Given sampling rate `FSample`

and transform blocksize `N`

, you can calculate the frequency resolution `deltaF`

, sampling interval `deltaT`

, and total capture time `capT`

using the relationships:

```
deltaT = 1/FSample = capT/N
deltaF = 1/capT = FSample/N
```

Keep in mind also that the FFT returns value from `0`

to `FSample`

, or equivalently `-FSample/2`

to `FSample/2`

. In your plot, you're already dropping the `-FSample/2`

to `0`

part. NumPy includes a helper function to calculate all this for you: fftfreq.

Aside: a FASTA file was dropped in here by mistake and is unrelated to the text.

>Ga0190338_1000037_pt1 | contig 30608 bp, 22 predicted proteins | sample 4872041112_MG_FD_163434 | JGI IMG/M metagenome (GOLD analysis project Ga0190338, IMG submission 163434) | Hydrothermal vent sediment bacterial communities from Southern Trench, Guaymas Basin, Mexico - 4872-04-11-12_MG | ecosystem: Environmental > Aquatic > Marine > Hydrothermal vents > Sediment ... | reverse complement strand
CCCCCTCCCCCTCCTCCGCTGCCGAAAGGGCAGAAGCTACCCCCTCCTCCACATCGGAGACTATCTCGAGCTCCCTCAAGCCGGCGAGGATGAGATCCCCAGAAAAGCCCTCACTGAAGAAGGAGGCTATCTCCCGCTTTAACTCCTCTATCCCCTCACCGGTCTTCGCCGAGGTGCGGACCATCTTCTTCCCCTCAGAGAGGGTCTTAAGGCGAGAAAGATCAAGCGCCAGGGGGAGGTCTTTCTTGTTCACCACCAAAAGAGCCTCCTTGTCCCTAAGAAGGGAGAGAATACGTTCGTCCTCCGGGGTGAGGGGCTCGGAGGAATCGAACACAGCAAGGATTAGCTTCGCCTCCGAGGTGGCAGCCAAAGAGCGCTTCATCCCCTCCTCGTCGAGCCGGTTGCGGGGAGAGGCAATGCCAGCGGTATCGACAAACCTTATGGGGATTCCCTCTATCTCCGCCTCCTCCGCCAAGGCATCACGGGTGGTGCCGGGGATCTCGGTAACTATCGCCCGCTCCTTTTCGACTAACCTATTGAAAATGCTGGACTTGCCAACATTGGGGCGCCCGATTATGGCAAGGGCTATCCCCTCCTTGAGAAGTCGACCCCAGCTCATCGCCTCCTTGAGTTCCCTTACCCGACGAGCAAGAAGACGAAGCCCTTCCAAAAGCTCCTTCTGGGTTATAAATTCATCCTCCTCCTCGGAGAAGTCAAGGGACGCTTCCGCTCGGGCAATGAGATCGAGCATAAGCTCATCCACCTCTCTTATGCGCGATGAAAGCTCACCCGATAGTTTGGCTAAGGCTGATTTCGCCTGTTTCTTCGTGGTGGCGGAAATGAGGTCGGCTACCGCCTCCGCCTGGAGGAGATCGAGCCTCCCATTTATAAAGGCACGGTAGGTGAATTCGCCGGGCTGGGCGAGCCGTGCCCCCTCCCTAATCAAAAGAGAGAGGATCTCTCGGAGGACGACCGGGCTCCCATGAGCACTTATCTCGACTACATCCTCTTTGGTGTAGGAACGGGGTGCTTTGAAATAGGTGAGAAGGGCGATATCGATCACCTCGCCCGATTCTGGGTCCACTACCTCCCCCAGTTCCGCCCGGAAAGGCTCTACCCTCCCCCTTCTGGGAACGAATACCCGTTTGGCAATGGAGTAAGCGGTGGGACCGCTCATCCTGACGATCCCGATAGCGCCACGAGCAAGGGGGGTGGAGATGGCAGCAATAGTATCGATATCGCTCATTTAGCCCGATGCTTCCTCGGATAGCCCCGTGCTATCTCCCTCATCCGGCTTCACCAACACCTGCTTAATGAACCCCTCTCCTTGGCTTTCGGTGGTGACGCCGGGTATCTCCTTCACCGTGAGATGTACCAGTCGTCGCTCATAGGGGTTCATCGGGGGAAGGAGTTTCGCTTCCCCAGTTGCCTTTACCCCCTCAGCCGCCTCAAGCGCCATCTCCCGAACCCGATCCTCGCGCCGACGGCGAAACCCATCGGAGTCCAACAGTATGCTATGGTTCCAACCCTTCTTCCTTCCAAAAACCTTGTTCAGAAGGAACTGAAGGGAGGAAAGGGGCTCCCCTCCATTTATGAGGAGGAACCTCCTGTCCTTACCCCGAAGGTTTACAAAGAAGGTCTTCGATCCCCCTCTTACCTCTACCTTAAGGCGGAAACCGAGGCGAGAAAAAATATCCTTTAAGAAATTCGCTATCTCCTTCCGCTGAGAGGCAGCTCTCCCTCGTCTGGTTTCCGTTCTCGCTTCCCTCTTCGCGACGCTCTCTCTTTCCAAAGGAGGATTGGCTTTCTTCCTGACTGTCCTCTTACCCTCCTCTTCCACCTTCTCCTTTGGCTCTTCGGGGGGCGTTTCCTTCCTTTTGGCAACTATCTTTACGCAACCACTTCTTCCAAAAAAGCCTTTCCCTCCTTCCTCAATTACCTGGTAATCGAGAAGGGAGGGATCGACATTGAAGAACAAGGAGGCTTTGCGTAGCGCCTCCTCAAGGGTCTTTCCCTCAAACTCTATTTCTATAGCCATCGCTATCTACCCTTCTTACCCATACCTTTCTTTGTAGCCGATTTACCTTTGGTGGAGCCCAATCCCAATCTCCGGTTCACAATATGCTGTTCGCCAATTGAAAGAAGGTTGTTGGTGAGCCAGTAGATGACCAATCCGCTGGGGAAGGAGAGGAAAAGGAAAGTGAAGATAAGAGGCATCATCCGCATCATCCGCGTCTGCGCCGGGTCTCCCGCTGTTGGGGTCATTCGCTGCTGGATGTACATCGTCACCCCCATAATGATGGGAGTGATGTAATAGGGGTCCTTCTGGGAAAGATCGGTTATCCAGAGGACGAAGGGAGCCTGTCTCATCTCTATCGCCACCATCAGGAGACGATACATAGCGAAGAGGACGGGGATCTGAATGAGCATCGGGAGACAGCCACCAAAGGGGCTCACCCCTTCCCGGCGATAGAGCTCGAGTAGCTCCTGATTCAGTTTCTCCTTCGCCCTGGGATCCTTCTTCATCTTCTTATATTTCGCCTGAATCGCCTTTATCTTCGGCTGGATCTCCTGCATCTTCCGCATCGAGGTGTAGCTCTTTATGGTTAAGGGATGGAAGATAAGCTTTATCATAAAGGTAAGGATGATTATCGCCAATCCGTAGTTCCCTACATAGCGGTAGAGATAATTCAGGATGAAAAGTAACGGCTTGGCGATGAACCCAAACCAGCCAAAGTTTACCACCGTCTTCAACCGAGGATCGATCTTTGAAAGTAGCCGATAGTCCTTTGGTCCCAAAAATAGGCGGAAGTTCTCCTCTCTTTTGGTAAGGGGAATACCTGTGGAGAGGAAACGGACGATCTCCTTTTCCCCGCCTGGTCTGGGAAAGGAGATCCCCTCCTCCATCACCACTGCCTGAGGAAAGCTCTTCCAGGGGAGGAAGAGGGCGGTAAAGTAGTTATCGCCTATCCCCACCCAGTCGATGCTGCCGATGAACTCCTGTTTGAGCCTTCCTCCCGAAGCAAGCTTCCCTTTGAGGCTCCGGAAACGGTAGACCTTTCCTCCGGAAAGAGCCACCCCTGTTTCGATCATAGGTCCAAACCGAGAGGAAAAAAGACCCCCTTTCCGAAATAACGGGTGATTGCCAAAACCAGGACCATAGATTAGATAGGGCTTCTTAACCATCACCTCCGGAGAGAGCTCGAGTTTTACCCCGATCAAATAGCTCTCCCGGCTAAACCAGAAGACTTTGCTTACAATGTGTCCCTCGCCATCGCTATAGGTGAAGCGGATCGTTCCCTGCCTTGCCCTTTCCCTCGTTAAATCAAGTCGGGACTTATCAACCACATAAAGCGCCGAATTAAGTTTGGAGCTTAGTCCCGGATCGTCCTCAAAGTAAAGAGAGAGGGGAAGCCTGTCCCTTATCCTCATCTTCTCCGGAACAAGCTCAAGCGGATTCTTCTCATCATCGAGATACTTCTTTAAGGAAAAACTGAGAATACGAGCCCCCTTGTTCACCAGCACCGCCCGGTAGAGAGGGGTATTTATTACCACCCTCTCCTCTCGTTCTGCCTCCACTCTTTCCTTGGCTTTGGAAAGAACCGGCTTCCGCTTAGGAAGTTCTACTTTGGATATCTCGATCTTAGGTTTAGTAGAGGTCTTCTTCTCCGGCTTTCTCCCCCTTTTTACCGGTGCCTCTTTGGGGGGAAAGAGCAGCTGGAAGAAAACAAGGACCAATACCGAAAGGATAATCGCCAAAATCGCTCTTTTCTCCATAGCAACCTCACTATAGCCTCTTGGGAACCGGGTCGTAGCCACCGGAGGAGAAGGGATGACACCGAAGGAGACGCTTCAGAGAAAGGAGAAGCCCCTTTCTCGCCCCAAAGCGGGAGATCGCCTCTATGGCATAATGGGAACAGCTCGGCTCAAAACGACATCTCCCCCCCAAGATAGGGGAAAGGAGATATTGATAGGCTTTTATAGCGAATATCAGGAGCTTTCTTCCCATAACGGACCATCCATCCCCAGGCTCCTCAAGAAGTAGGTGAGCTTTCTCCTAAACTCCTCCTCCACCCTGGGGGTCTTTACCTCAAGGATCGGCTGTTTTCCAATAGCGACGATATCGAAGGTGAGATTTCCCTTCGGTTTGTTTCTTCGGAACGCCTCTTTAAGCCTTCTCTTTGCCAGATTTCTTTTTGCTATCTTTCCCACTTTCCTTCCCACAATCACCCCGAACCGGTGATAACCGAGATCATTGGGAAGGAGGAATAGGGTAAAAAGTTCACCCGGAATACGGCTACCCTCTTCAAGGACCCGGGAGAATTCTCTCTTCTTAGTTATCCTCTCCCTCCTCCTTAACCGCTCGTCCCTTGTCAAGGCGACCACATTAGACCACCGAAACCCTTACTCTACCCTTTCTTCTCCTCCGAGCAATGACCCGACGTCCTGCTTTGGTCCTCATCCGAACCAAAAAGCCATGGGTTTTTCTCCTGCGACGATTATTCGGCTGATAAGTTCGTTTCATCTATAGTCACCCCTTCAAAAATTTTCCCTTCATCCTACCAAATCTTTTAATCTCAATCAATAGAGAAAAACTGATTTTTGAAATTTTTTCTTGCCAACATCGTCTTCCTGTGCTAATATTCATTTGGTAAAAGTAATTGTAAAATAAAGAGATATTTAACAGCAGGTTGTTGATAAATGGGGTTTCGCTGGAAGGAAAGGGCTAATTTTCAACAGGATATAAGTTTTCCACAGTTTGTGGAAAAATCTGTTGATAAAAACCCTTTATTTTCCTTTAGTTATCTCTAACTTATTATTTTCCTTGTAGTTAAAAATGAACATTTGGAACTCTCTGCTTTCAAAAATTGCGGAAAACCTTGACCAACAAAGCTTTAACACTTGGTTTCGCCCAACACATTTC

For your values of `deltaT = 1 hour`

and `N = 576`

, you get `deltaF = 0.001736 cycles/hour = 0.04167 cycles/day`

, from `-0.5 cycles/hour`

to `0.5 cycles/hour`

. So if you have a magnitude peak at, say, bin 48 (and bin 528), that corresponds to a frequency component at `48*deltaF = 0.0833 cycles/hour = 2 cycles/day.`

In general, you should apply a window function to your time domain data before calculating the FFT, to reduce spectral leakage. The Hann window is almost never a bad choice. You can also use the `rfft`

function to skip the `-FSample/2, 0`

part of the output. So then, your code would be:

```
ft = np.fft.rfft(signal*np.hanning(len(signal)))
mgft = abs(ft)
xVals = np.fft.fftfreq(len(signal), d=1.0) # in hours, or d=1.0/24 in days
plot(xVals[:len(mgft)], mgft)
```